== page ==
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April 4, 2011 | by  | in Arts Books |
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Joy Cowley

Salient writer Kurt Barber catches up with Joy Cowley, one of New Zealand’s most prolific and well-respected children’s writers.

Who or what are your biggest inspirations in your writing, and what about them inspires you?

Inspiration came from teachers who recognized potential beyond the obvious poverty and untidiness. Life was hard for my parents: they saw value in physical labour but thought reading and writing a waste of time. By the time I was 14, I identified with school as “home” and saw my teachers in loco parentis.

What first inspired you to become a writer?

Reading. From a slow start I became an avid reader and the contents of books overflowed into
writing. This is usual for children who become addicted to reading. I continued writing, probably as a firm of deeper communication with myself, and in my twenties decided to try for publication. I think at that stage I felt I needed to justify the time spent writing by showing the world some financial reward; but that was more to do with social pressure than personal goal.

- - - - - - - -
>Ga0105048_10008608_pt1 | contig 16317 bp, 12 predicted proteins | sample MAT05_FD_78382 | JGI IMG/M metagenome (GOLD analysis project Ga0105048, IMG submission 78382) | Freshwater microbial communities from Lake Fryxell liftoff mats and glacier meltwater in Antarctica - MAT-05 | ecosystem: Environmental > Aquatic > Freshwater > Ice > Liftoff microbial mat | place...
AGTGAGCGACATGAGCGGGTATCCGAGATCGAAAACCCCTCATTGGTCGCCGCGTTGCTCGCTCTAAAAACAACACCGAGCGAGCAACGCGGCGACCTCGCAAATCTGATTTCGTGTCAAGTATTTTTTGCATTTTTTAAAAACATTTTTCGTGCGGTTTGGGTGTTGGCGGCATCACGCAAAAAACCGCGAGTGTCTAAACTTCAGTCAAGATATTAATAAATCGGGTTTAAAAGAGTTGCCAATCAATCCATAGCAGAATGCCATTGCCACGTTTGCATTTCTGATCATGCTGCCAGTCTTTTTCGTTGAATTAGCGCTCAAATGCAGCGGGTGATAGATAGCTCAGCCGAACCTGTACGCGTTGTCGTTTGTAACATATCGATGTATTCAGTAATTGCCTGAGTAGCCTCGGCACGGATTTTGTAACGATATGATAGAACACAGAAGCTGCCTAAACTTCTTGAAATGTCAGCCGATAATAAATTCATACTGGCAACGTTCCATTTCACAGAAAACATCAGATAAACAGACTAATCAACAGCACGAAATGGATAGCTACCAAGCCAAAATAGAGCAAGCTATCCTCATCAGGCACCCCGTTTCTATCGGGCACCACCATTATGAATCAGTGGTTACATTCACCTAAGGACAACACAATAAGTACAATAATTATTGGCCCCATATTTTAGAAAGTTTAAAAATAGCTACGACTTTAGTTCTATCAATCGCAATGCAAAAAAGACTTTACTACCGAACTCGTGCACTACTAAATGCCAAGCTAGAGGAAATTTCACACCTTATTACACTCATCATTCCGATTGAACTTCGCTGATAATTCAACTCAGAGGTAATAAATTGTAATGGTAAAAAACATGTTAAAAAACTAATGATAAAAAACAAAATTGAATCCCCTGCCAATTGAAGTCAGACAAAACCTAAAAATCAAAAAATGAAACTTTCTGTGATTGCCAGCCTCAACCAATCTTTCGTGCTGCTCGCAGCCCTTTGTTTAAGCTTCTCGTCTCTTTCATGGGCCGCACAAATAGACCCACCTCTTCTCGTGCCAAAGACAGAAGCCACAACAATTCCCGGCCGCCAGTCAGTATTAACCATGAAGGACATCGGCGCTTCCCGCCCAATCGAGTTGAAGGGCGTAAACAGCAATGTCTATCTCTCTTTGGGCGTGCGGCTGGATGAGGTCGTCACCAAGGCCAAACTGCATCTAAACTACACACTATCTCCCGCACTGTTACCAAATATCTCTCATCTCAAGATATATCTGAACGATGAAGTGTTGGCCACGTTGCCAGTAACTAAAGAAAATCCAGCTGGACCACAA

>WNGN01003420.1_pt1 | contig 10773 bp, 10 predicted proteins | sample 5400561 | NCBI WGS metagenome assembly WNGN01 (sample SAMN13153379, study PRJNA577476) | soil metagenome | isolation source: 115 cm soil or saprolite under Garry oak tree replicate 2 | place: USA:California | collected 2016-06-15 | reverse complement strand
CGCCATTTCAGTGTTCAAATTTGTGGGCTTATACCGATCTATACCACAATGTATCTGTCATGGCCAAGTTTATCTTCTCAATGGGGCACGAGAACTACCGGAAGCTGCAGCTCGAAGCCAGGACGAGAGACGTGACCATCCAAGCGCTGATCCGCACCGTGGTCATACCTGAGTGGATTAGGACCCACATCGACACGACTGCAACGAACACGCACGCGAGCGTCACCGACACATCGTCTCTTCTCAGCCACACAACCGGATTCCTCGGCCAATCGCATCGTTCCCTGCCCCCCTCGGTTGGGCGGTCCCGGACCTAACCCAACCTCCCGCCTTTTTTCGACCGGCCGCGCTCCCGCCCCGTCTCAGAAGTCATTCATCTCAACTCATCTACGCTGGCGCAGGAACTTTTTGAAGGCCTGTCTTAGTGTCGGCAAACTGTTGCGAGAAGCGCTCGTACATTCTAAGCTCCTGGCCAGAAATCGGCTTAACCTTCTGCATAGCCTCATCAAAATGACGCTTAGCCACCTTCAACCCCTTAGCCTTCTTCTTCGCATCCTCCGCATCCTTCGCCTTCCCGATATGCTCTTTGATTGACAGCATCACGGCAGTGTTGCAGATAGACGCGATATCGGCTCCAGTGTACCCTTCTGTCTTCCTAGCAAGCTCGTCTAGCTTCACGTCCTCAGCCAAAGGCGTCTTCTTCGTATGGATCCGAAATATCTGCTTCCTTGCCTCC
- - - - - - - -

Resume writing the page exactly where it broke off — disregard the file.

Do you have any advice for young writers wanting to write children’s literature?

Yes, and too much to put here. Last year I put together 50 years of writing for children in a book
called “Writing from the Heart” which was published as a fundraiser for the NZ Children’s Literature Foundation (Storylines). I think it’s $25.00 plus postage from Storylines and the money goes to promoting literature festivals for young people.

What achievement in writing are you most proud of?

Seeing a new generation of authors who learned to read with my books.

Do you have any particular plans for the future?

I’ll write as long as the ideas present themselves. What else would I do with them? But I hope to do more painting and more woodwork and happily crumble into sloppy old age with my lovely husband Terry.

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  1. Anonymous says:

    Brilliant interview. Kurt is so super awesome!

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